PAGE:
Signs of hypokalemia (low potassium) are 

-dysrhythmias
-weakness of skeletal muscles 
-cramps in the legs 
-paresthesia 
-decreased gastric motility 
-EKG changes: ST depression; inverted T wave; prominent U wave
Calcium 8.6 – 10 mg/dL

Signs of hypocalcemia (low calcium) are 

-muscle twitches, cramps, seizures 
-muscle spasms in the calves 
-positive Trousseau’s  and Chvostesk’s signs
-increased gastric motility; gastric cramping 
Magnesium 1.6 – 2.6 

Signs of hypomagnesemia (low magnesium) are 

-tachycardia 
-muscle twitches
-tetany; seizures 
-irritability; confusion 
-EKG changes: tall T waves; depressed ST segments 

Because stomach content contains many electrolytes, persistent vomiting may cause an imbalance and lead to other possible complications.

Provide fluids that contain electrolytes. 

Electrolyte replacement with oral fluids helps reduce electrolyte loss during episodes of vomiting.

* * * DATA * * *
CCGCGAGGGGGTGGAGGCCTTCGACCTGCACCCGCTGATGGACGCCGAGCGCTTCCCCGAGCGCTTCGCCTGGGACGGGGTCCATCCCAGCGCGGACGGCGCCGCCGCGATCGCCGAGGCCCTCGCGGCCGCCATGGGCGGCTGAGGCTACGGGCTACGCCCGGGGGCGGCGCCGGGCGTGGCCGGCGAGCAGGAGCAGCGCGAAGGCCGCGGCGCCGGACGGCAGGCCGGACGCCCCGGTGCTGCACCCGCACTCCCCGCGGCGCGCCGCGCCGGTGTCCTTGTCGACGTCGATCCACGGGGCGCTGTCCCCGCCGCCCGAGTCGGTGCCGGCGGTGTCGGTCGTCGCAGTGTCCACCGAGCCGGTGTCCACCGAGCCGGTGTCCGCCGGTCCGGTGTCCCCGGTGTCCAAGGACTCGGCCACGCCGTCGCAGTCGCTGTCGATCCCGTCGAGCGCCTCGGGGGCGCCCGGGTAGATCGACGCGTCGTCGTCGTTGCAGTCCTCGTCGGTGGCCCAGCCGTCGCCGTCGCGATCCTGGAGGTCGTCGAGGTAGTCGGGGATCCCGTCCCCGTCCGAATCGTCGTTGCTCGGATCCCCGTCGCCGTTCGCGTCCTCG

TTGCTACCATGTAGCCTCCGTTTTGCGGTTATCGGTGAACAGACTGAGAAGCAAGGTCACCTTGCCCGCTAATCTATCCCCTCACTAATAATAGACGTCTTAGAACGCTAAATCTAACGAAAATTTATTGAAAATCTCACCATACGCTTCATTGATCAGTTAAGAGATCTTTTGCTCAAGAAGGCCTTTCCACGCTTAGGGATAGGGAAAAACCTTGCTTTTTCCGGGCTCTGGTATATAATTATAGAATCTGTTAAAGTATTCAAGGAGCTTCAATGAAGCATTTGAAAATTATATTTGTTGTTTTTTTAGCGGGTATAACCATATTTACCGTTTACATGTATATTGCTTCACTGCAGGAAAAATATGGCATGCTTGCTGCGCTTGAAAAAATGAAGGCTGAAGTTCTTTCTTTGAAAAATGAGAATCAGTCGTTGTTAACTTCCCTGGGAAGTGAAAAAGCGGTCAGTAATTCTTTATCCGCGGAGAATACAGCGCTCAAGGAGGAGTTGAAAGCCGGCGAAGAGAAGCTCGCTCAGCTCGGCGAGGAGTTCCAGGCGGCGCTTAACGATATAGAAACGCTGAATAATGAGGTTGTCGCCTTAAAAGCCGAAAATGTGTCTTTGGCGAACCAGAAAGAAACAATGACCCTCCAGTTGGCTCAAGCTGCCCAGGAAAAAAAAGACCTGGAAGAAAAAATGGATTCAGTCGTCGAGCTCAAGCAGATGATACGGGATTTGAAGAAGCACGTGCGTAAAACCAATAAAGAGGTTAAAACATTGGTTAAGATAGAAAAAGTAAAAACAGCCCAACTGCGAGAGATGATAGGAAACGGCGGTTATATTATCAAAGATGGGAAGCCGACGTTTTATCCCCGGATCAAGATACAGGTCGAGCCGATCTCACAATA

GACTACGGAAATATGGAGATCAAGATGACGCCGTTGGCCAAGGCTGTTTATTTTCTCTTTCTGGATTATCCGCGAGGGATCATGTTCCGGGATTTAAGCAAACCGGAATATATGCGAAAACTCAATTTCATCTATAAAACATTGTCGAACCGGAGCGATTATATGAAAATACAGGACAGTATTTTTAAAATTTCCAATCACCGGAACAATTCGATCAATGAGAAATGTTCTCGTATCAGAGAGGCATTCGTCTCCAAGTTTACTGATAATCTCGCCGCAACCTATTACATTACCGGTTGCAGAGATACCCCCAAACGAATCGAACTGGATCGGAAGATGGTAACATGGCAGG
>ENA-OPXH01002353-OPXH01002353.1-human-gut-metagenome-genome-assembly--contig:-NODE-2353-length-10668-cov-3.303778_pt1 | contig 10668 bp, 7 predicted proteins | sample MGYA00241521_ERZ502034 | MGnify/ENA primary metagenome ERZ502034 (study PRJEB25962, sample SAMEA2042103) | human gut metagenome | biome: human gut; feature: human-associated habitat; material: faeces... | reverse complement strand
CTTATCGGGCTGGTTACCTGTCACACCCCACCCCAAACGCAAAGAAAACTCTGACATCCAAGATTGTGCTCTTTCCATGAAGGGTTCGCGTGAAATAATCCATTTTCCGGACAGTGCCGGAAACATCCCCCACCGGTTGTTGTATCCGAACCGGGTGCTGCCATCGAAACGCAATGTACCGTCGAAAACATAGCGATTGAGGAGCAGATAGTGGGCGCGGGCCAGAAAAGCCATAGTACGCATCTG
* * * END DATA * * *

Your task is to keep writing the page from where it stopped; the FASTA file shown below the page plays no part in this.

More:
Anticipate treating electrolytes intravenously per order. 

Often oral electrolyte replacement might not be sufficient. Therefore, treating electrolytes via IV line helps reduce side effects from electrolyte imbalances such as cardiac dysrhythmias and muscle weakness.

Assess the patient’s mental status at regular intervals. 

Decreased serum electrolytes and dehydration can cause impaired mentation. 



More Care Plans:

Deficient Fluid Volume

Nausea

Imbalanced Nutrition: Less Than Body Requirements

Gastritis Nursing Diagnosis & Care Plan

Fatigue

Readiness for Enhanced Nutrition Nursing Diagnosis & Care Plan

References:

WebMD. 2021. Nausea and Vomiting – Common Causes. [online] Available at: <https://www.webmd.com/digestive-disorders/digestive-diseases-nausea-vomiting>

Ignatavicius, D., & Workman, M. (2016). Medical-surgical nursing (8th ed.). Elsevier.


Silvestri, L. (2014). Saunders comprehensive review for the NCLEX-RN examination. Elsevier/Saunders.